Review: Contagious by Scott Sigler (Audio)


Scott Sigler

Random House Audio, 2008

Read by Scott Sigler

Infected was one of my surprise favorites when it came out in April of 2008; its cringe inducing scenes of self-mutilation caused several near misses on my daily commute.  Contagious picks up not long after Infected’s ending and continues the battle of Margaret Montoya, Dew Phillips, Clarence Otto, and “Scary” Perry Dawsey against the mysterious blue triangles.  While Contagious lacks some of the more horrific elements that made Infected such a fun read the B-move action sci-fi vibe more than makes up for things.  More impressions after the jump…

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Mini-Review: The Difference a Day Makes by Simon R. Green

The Difference a Day Makes

by Simon R. Green 

from Mean Streets

Roc, 2009


While I have heard of Simon R. Green’s Nightside series I have never actually read any of the novels.  The Difference A Day Makes is much better at introducing a new reader to the Nightside than Butcher’s The Warrior was at introducing new readers to Harry Dresden.  While I’m sure there is some spoiler material in the story I was genuinely pleased at Green’s attempt to introduce you to his world at a very deliberate pace.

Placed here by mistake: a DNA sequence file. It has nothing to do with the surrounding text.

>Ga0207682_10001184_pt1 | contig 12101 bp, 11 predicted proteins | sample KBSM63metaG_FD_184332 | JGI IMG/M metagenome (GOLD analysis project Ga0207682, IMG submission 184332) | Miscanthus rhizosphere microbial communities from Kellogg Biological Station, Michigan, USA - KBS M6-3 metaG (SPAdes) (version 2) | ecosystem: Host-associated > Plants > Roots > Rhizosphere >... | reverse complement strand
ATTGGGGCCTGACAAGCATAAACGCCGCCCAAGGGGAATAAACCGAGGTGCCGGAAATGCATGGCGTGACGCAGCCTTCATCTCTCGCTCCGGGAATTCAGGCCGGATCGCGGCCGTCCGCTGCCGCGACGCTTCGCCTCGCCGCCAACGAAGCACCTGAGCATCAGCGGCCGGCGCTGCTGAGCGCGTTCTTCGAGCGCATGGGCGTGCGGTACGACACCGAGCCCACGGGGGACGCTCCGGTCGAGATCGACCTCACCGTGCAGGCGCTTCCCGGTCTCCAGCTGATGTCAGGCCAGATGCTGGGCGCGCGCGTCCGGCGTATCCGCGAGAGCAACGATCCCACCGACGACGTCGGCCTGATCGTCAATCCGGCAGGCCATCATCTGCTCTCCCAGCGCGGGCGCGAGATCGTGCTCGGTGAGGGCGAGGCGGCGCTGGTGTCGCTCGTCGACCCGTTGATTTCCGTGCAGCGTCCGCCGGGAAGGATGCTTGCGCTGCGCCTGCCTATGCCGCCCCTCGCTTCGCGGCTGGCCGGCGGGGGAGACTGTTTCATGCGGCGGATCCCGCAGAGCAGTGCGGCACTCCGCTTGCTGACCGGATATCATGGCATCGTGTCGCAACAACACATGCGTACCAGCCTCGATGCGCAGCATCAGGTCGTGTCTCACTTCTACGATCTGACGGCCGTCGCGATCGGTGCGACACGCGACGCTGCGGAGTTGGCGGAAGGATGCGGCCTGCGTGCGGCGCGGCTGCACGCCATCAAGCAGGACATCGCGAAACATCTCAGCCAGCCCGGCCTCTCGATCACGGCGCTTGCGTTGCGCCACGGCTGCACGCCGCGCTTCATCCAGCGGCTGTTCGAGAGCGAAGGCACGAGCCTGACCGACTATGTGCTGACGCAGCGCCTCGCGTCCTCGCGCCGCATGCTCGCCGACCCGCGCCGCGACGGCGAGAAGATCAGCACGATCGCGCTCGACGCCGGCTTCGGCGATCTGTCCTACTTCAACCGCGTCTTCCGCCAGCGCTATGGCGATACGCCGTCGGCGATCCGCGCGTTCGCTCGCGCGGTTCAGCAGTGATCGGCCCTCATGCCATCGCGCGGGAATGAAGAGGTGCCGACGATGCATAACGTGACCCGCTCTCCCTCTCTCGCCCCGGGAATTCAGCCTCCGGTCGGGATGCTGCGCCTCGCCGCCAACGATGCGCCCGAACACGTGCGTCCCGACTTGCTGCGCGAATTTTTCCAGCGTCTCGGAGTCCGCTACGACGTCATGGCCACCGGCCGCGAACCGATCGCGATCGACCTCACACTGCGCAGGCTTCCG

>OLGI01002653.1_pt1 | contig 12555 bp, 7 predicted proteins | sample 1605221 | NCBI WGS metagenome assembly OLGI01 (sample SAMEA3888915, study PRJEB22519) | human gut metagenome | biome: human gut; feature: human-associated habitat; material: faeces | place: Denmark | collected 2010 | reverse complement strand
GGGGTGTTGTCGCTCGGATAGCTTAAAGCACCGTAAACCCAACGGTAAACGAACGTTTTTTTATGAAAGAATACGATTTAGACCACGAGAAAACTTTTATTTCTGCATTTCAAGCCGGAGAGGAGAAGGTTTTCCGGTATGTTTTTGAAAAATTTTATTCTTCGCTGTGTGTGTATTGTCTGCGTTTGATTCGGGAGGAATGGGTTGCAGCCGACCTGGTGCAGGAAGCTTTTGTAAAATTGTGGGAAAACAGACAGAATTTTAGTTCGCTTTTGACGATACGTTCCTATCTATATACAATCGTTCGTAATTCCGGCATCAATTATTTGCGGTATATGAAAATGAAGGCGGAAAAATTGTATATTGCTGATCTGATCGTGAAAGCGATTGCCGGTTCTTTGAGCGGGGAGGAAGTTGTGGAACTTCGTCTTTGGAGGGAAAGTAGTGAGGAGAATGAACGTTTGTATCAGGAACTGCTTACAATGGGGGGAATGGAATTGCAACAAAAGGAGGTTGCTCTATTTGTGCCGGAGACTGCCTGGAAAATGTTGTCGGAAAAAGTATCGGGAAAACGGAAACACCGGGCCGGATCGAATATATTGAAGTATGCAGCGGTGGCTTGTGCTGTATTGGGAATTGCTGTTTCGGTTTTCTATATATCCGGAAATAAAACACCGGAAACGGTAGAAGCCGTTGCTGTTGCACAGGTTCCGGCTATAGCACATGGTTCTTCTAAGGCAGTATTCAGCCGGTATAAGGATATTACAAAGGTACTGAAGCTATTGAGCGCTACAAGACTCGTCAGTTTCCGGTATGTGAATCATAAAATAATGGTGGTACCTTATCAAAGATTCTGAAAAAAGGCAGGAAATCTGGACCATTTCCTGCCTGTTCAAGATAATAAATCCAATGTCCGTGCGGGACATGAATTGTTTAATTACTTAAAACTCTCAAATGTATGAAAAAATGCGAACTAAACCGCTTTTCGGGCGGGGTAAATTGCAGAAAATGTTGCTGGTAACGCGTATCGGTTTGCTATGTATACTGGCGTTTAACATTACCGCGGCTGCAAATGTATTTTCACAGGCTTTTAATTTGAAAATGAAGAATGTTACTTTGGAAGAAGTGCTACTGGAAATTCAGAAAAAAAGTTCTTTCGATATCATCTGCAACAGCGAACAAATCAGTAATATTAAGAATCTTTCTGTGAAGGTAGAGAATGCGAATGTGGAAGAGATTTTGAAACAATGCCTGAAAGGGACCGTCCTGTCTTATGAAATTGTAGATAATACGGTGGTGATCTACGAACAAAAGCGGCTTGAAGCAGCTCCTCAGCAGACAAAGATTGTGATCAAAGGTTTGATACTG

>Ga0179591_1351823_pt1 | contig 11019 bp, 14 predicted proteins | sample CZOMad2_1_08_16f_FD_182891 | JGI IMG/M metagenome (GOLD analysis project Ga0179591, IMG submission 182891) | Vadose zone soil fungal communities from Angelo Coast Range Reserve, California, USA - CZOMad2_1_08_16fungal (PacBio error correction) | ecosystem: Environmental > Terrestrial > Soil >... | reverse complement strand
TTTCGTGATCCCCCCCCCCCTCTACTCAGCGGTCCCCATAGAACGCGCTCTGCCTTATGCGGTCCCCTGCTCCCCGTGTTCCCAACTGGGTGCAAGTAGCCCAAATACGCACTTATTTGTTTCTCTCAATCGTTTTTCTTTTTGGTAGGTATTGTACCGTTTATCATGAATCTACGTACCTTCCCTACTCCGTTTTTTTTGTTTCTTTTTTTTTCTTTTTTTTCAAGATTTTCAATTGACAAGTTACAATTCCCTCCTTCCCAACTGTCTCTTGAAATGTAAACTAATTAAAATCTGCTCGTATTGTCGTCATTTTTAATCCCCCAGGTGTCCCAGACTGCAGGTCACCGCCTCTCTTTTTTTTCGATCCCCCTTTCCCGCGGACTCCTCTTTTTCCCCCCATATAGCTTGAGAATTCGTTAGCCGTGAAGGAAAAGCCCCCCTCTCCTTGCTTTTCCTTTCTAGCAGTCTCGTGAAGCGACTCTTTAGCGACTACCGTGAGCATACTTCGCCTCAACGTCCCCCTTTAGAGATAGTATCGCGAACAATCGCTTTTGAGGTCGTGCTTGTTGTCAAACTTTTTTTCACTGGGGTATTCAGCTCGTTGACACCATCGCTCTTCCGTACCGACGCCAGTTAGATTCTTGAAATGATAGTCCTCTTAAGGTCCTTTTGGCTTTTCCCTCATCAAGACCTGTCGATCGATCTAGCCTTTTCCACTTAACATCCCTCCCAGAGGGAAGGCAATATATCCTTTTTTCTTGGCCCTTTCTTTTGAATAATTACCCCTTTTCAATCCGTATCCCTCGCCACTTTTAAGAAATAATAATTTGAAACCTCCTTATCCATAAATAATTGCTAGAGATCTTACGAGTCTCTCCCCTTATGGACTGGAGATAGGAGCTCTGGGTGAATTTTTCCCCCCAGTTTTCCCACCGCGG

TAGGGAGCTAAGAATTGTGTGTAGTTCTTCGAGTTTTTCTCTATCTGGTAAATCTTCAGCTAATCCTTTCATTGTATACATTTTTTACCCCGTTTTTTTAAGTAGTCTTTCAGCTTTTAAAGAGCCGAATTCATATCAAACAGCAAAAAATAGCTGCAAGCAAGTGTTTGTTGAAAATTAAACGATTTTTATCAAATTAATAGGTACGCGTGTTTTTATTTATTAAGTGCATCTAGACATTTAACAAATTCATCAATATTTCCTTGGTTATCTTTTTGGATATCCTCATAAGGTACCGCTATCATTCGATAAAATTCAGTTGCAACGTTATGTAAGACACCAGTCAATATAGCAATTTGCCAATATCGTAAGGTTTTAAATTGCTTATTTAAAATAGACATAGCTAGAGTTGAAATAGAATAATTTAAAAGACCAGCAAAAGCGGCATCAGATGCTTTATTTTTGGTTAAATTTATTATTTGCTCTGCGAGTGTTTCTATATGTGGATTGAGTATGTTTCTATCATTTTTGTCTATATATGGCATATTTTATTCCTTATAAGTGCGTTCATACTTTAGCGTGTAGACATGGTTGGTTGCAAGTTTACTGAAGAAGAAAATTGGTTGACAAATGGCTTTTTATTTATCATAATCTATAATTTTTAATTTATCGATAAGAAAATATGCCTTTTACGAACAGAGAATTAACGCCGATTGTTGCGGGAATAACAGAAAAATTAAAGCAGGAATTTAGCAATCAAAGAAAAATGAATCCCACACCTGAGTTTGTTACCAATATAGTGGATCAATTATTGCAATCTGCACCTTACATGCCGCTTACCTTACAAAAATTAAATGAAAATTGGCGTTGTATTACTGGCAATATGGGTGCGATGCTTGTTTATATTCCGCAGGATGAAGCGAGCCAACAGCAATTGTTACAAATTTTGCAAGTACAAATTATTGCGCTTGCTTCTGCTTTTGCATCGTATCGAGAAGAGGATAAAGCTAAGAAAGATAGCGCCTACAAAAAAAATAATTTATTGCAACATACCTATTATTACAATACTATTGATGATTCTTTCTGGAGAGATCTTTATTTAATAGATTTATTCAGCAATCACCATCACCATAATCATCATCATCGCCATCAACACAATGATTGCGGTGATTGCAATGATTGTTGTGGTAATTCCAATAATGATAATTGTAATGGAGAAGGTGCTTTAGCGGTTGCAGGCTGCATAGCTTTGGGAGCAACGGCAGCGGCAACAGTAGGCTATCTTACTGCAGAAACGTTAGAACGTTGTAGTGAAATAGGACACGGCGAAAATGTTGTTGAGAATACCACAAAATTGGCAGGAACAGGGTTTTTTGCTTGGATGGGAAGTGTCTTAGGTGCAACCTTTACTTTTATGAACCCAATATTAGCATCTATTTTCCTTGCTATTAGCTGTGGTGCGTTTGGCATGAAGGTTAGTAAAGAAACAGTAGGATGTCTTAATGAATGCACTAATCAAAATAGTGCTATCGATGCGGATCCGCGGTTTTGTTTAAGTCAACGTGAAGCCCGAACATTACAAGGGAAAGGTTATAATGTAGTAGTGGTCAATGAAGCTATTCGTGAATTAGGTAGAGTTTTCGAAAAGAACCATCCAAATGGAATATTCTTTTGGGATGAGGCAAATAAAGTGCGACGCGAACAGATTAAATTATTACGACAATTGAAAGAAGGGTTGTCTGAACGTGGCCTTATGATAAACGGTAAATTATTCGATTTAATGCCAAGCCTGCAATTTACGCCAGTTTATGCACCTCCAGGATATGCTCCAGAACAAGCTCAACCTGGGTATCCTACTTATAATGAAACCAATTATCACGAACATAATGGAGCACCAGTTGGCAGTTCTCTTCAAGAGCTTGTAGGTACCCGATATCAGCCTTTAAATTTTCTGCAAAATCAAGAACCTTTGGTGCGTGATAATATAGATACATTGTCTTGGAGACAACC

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Mini-Review: The Warrior by Jim Butcher (from Mean Streets)

The Warrior

Jim Butcher

from Mean Streets

Roc, 2009


**Spoilers Ahead!  If you have yet to read Small Favor then stop now!  The Warrior spins directly out of that story. **  

That being said The Warrior is the best Dresden story I’ve read in ages.  I don’t know if it is the shorter format but it felt like Butcher had to really drill down into what makes Dresden such a fun character to read.  The melodrama and angst that had bothered me in some of the later Dresden novels is completely absent here and we get a perfectly realized snarky, sarcastic, down-on-his-luck Harry Dresden.  The story is taught and tense and plays out like a good episode of your favorite television show everything wrapped up in the 45 minutes to hour it takes you to read.  More spoilery stuff after the jump